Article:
April 19, 2013
– Comments (21) |
RELATED TICKERS: JPM
Wheres the evidence? All I see is news sources I have never heard of making unbacked claims
If the government was to do its job and actually investigate maybe we would have not had Bernie,, who by the way utilized JPM, who knew he was a shame, but of course the word among many many individuals is that JPM is just a lackey of the FED and they have a rather incestuous relationship.
The evidence will never come to fruition, wanna guess why ? because no one will be willing to investigate and if there ever was to be an investigation or heaven forbid some kind of accountability or oversight it would be deemed that any manipulation is just good business ( legal for some ~ illegal for most others).
I know I may not understand all the intricacies about the markets, the futures, but I do understand and I can see a rip off in the making.
Just look at JPM's relationship with MF global ~ and how customer funds ~ just magically disapeared.
As I understand things, JP Morgan (and many other banks, but mostly JP Morgan) has many clients who want to be long silver, in the OTC or "Over The Counter" market and LBMA market, up to perhaps $100 billion to $200 billion worth of "silver" in "accounts". But JP Morgan (and other western banks) never went out and bought this silver in the first place, because there does not exist $100 billion to $200 billion worth of silver to buy in a world that produces and mines only about $6 billion (at $10/oz.) to $21 billion (at $30/oz) worth of silver per year. This puts JP Morgan (and other banks) in a natural short position, as they owe their clients 10-20 times more silver than the world produces annually. JP Morgan thus has this massive natural silver short exposure. To protect the bank from the silver short position, JP Morgan must cap silver prices, by shorting silver on the COMEX, where prices are set. Otherwise, as silver prices rise, the bank loses more and more on the silver they are supposedly holding for their clients. Only in that sense, does JP Morgan have "offsetting positions"; in other words, shorts on COMEX to back up or shore up JP Morgan's other losing short positions (client long positions)!
JP Morgan cannot offset such OTC positions in the OTC market. Except, in the sense I just explained, every single additional "sale" of silver in the OTC market protects and hedges every other sale, as all sales of "silver" in "accounts" to customers have the cumulative effect of preventing people from buying and taking delivery of real physical silver which would drive the silver price up.
The key reason why the London LBMA and OTC silver selling is so successful is that nobody ever asks for delivery of the silver, because there is a 20% tax on silver delivery in London. See here: http://en.wikipedia.org/wiki/Silver_as_an_investment#Taxation
So youre completely convinced of something that you just admitted theres no evidence of? Why JPM? WHy not BAC with a huge naked short on copper?
at ~ 4:20- "silver is skyrocketing towards $29. A 30 yr high..." should have told you this is more than a couple yrs old when sil was pushing $40. Also, silver to $500? This puts gold at $8000. We'll see.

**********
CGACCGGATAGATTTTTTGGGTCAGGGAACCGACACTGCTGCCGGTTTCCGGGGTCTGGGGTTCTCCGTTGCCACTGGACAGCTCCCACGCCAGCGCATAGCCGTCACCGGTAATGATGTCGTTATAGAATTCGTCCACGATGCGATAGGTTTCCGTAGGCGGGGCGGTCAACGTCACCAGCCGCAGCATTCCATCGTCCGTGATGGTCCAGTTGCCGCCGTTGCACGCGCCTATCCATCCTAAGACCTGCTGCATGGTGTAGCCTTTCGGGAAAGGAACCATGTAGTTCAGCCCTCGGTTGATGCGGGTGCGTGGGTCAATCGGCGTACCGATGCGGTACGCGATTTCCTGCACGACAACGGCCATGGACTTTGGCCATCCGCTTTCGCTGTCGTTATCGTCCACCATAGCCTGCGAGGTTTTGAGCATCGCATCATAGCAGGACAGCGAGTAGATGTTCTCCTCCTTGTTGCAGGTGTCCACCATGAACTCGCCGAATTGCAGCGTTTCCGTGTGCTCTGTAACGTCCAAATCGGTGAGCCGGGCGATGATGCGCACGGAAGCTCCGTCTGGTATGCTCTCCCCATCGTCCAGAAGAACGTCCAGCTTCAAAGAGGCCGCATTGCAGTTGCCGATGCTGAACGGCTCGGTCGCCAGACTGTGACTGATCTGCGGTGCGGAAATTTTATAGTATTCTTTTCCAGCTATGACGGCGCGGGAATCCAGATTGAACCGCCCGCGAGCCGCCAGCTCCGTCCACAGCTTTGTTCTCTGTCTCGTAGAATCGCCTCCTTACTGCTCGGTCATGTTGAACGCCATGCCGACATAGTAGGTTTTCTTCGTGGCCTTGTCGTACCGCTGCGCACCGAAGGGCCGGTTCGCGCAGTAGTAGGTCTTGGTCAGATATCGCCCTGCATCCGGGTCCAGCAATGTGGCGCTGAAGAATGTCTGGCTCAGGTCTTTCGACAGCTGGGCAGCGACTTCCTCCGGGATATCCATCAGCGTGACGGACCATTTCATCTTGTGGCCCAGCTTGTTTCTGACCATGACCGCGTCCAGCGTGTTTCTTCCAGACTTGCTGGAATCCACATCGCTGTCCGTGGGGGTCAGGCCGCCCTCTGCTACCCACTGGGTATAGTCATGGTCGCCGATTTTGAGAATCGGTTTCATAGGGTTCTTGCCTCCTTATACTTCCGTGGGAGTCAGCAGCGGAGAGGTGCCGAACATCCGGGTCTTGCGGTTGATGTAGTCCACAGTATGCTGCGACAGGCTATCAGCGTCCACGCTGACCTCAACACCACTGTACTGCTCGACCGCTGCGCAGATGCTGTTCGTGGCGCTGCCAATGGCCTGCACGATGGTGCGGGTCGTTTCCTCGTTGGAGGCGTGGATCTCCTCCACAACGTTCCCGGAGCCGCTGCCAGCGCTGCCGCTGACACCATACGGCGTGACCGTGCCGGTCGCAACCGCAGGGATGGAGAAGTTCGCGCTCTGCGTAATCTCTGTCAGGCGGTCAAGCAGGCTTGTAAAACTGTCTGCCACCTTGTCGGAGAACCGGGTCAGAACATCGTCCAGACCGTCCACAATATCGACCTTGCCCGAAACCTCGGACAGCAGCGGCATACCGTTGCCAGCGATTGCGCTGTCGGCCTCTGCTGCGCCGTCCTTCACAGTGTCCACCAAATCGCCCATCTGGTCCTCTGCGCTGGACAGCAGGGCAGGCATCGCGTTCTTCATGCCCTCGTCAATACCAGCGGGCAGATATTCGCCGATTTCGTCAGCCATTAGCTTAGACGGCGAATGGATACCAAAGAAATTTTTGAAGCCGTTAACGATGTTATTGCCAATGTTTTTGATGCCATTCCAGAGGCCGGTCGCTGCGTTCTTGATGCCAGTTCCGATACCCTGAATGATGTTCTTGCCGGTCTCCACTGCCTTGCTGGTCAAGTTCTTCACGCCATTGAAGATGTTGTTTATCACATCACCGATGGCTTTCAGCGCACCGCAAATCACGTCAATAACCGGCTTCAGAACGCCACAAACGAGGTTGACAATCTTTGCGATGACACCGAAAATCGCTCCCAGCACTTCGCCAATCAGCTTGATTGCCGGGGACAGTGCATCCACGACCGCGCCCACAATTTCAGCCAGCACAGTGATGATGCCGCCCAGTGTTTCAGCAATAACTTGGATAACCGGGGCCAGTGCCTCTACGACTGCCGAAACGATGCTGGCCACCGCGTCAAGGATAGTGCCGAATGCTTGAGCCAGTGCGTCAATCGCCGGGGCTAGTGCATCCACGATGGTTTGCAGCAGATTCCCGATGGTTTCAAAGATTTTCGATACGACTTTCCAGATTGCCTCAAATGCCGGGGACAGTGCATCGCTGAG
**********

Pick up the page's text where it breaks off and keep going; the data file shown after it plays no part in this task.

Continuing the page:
It's a commercial for a dealer. Glad it helped your understanding to the point you could "explain" things.
I don't see what's wrong with "manipulating" the price of silver. When has cornering a market ever worked? It hasn't. So let them bare the brunt. Why is it unlawful to buy as much of something as you want? Placing restrictions on silver buying and selling is the complete opposite of a free market
Well it certainly worked for John Rockefeller with oil. And he made even more when he was forced to break up his monopoly. Personally I don't believe there can ever be a true free market. And if you do allow an individual or entity to "corner" a particular market well then again you would no longer have a "free" one for that market.
P.S., enjoyed that video in #6 ;)
It is free in the sense that one cannot simply "corner" a market, without the intervention and force of government. If one were to "corner" a market, in a free market, they would have to do so through buying the entire supply from willing sellers. If a seller had a whif of the cornering, they would charge insane prices so that the corner-er did not profit. And yes, breaking it up did help Rockefeller....so, trying to stop it is pointless, as the cornering itself never works out, therefore the free market takes care of the "threat".
However the government has no problem cornering a market in policing, militia, organized sports, social welfare, lottery games, etc with the force of imprisonment and violence if one does not comply with the contract that one did not sign to be involved with this cornered market.
Except silver was cornered decades ago.
Except it wasnt, because it failed miseeably, and the hunts brothers lost their inherited oil fortune....did you actually read about them or did you just do a quick google search and assumed you knew the story?
Notice how the price of silver skyrocketed during the attempt, so he had to pay more and more each time, screwing himself